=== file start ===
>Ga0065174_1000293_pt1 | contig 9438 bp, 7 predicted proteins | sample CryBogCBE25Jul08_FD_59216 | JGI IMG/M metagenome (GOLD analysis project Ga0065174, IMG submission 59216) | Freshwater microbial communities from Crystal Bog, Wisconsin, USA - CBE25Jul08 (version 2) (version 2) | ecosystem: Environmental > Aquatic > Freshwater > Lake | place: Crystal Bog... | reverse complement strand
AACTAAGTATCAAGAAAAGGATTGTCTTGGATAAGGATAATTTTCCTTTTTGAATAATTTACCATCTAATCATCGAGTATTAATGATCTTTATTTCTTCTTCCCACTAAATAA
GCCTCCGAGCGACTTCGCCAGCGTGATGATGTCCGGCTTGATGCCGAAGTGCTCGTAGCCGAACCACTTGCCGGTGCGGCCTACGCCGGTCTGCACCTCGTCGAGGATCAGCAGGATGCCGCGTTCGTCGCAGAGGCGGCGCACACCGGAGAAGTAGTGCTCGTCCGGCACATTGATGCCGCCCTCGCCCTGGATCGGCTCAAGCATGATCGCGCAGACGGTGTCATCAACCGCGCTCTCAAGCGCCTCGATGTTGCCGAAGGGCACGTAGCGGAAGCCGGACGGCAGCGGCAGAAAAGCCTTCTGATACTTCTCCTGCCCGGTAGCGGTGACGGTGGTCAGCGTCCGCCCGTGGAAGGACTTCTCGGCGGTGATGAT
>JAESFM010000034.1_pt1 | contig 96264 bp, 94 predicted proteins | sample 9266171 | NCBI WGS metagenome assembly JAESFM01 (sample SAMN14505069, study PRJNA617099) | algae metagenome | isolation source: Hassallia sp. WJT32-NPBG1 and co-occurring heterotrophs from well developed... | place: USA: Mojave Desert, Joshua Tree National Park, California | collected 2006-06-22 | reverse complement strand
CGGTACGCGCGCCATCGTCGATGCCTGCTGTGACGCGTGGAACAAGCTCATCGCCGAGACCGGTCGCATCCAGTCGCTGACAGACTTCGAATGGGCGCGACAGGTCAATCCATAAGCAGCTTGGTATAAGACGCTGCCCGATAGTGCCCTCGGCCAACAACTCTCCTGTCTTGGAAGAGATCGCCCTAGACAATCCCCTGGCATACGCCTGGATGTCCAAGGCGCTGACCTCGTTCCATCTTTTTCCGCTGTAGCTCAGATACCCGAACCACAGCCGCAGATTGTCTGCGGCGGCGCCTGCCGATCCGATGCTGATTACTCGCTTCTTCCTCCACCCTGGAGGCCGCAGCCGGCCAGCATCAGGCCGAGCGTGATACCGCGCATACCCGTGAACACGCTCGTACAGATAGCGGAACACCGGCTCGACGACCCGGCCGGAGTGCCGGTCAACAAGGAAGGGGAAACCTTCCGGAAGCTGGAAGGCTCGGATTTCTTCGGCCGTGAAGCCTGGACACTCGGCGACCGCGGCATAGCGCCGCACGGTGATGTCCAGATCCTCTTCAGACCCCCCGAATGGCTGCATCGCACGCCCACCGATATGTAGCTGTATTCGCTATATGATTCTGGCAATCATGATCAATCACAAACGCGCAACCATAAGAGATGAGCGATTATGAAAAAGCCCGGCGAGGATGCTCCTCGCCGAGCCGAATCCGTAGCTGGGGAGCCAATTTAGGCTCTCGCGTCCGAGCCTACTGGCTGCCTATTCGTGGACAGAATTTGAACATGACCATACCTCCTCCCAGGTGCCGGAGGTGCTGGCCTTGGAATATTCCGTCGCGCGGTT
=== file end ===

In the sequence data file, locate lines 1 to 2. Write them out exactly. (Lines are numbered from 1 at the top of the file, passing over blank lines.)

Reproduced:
>Ga0065174_1000293_pt1 | contig 9438 bp, 7 predicted proteins | sample CryBogCBE25Jul08_FD_59216 | JGI IMG/M metagenome (GOLD analysis project Ga0065174, IMG submission 59216) | Freshwater microbial communities from Crystal Bog, Wisconsin, USA - CBE25Jul08 (version 2) (version 2) | ecosystem: Environmental > Aquatic > Freshwater > Lake | place: Crystal Bog... | reverse complement strand
AACTAAGTATCAAGAAAAGGATTGTCTTGGATAAGGATAATTTTCCTTTTTGAATAATTTACCATCTAATCATCGAGTATTAATGATCTTTATTTCTTCTTCCCACTAAATAA